Last week I had a dream about Hugh Jackman. No, not that kind of dream. Well, unless you were thinking about the kind of dream in which I lecture Hugh Jackman about his destroying the character of Wolverine. In that case, it was exactly that kind of dream. I was very polite and reasonable about it; I just felt he needed to understand that Wolverine does not wear a tuxedo, sing show tunes, or host the Tony Awards. I don't know if it sunk in or not, but he at least seemed receptive.
A couple of days later, Hugh Jackman totally redeemed himself with his performance in Les Misérables. I had no idea a person could be such an incredible badass while singing notes most women can't hit.
The conventional wisdom is that no movie can capture the energy and passion of a live performance. Having seen the stage play four times, once on Broadway, I have to say that there's at least one huge exception to this rule.
The film version of Les Misérables was amazing. I wasn't a huge fan of Hugh Jackman (see above) or Anne Hathaway, but I certainly am now. Lots of times, Hollywood musicals suffer because producers know that they have to get famous names to get people into the seats, but the actors attached to those famous names don't often have the vocal chops to do a role justice - case in point, Johnny Depp in Sweeny Todd. Hugh Jackman, on the other hand, has chops and then some.
|Vocal chops and mutton chops|
Hathaway - every time the woman opened her mouth she blew me away - and blew Patti Lupone out of the water (oh, I said it).
|On top of which, she is rocking the hair|
This isn't to say that the musical performances were pretty and polished. They decidedly weren't. They were raw, sometimes even ugly. The vocal performances were recorded live - in most movie and TV musicals, the performances are recorded in a studio and then the actors lip sync while they record the action. In this film, when the prisoners are standing in the water doing manual labor, the music is recorded while the performers are standing in the water singing and doing manual labor. When there's singing during a riot, the performers are singing while rioting.
Not all the performers were as amazing as others, and I thought there were a couple of questionable casting decisions - Samantha Barks as Éponine, for instance. In the book, Éponine is described as a waif with a sallow face, bad teeth, and a raspy voice, the product of living in poverty with a family of neglectful itinerant hucksters. This Éponine, Manx musician Samantha Banks, looks and sounds as healthy as my obsession with the black death - this despite the generous application of dirt smudges to her face. You'd think they could at least have made her go on some kind of Tom Hanks diet and had her start smoking 2 packs a day. She just wasn't believable as a tragic street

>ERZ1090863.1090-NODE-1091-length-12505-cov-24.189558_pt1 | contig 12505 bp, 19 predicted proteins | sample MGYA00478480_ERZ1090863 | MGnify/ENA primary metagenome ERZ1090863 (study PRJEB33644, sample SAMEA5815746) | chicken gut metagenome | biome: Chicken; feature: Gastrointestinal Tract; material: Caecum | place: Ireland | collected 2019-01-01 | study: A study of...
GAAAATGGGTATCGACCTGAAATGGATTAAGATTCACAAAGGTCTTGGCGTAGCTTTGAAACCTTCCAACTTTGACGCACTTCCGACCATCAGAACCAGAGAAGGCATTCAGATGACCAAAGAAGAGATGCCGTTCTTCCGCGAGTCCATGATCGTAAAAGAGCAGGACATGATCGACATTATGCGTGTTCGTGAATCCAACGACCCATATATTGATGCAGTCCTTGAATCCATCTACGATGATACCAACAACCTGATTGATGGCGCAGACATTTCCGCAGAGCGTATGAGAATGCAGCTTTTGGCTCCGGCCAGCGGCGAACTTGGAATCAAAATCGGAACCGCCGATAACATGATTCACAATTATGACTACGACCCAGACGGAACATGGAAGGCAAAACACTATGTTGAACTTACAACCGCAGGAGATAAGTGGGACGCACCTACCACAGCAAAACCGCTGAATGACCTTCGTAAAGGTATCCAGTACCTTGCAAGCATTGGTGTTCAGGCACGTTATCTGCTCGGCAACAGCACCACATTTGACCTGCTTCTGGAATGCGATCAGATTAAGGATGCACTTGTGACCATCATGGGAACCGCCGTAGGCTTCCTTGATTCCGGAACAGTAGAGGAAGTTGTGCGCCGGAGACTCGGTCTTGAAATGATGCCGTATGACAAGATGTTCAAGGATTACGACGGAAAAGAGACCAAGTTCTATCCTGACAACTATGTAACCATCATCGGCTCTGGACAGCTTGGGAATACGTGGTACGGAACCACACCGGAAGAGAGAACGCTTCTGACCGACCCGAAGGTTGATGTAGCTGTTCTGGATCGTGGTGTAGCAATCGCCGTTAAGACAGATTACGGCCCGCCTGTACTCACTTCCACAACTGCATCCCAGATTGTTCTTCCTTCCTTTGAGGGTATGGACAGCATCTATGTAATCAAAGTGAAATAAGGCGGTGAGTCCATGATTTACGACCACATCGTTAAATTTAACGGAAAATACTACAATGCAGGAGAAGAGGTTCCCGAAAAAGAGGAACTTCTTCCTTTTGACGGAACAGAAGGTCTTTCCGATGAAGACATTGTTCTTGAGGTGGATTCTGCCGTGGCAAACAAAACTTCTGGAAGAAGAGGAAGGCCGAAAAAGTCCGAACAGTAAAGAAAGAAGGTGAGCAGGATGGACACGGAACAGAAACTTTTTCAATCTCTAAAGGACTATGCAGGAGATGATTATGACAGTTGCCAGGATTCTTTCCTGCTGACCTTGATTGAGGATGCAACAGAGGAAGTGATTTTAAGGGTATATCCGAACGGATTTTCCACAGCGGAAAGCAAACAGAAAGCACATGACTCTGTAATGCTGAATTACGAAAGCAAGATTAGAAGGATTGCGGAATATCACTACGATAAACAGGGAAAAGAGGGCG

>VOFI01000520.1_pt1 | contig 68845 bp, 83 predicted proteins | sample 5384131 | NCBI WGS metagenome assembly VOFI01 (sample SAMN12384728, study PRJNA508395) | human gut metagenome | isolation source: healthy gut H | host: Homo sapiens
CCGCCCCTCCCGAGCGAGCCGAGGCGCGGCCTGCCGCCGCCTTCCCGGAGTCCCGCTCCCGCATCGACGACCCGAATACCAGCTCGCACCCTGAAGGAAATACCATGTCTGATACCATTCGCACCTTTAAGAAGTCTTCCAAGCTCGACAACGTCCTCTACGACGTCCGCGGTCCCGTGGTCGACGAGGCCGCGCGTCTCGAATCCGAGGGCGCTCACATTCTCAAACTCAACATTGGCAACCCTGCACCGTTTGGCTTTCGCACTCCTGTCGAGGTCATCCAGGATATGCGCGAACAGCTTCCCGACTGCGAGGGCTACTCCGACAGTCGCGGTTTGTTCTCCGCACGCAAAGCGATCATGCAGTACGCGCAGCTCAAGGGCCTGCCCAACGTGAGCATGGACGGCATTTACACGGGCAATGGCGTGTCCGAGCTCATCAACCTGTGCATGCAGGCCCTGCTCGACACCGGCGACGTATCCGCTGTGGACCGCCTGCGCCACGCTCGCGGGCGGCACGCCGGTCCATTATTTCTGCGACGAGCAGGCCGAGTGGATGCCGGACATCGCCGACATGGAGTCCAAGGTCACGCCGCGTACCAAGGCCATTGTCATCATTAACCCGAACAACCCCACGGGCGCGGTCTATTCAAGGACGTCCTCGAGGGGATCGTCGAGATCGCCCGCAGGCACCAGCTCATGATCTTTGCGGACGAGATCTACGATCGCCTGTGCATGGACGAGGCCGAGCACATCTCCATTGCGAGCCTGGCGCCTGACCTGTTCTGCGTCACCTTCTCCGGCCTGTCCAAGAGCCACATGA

|What kind of message is this man's|
obvious eating disorder sending
the boys of our nation?
Then again, though it pains my inner teenager to say so, one of the strengths of the film is that it overcomes one of the great weaknesses of the stage play - the way the stage play lets the Thénardier family run away with the show. While Éponine and her villainous parents are audience favorites, stripping away some of their prominence makes room for things more central to the story, like the great life-and-death struggle between the classes for which it is named.
And that, I think, is what I love most about this film. In so many other retellings, the June Rebellion element serves only as a convenient vehicle for pathos, a backdrop for all of the separate love stories coming together and resolving. To be honest, by the time you get to the Rebellion in the book, you've slogged through so many history lessons, out-dated social commentaries (like the several pages dedicated to complaining about people giving their children stupid names like Éponine), and 800 word-long sentences, it's hard to really appreciate the significance of the skirmish. The June Rebellion at the heart of this novel's climax lasted only a day and was totally unsuccessful, and that's always bugged me. What, then, was the point of all these young people dying, and why would Hugo choose such an ultimately insignificant skirmish to act as the centerpiece of his great epic? Somehow the film, without adding any extra dialogue to do so, brings the significance of the event - then as well as now - into stunning clarity. Somehow, the characters in the film, unlike their stage counterparts, aren't dying for nothing anymore.
In completely unrelated news, I just woke up from a nap in which I dream I was dying. I milked it for everything it was worth, and I was like "Nobody's going to call me on it; I'm dying." Sleeping Brigid really is just an endless source of entertainment.